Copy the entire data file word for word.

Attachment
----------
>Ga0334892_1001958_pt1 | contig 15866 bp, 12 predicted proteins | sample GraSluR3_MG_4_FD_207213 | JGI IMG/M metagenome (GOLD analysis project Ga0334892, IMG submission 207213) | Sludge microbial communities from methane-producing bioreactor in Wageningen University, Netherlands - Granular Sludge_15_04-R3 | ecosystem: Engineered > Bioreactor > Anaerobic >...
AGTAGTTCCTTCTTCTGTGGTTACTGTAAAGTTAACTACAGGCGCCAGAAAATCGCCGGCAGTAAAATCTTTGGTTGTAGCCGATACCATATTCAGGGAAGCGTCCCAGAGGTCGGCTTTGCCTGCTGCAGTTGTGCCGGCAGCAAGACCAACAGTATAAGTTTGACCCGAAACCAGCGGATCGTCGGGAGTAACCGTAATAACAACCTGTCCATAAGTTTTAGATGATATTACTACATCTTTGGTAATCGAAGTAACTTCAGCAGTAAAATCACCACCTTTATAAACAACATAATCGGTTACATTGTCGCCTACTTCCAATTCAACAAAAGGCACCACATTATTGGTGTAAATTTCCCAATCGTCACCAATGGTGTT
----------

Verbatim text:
>Ga0334892_1001958_pt1 | contig 15866 bp, 12 predicted proteins | sample GraSluR3_MG_4_FD_207213 | JGI IMG/M metagenome (GOLD analysis project Ga0334892, IMG submission 207213) | Sludge microbial communities from methane-producing bioreactor in Wageningen University, Netherlands - Granular Sludge_15_04-R3 | ecosystem: Engineered > Bioreactor > Anaerobic >...
AGTAGTTCCTTCTTCTGTGGTTACTGTAAAGTTAACTACAGGCGCCAGAAAATCGCCGGCAGTAAAATCTTTGGTTGTAGCCGATACCATATTCAGGGAAGCGTCCCAGAGGTCGGCTTTGCCTGCTGCAGTTGTGCCGGCAGCAAGACCAACAGTATAAGTTTGACCCGAAACCAGCGGATCGTCGGGAGTAACCGTAATAACAACCTGTCCATAAGTTTTAGATGATATTACTACATCTTTGGTAATCGAAGTAACTTCAGCAGTAAAATCACCACCTTTATAAACAACATAATCGGTTACATTGTCGCCTACTTCCAATTCAACAAAAGGCACCACATTATTGGTGTAAATTTCCCAATCGTCACCAATGGTGTT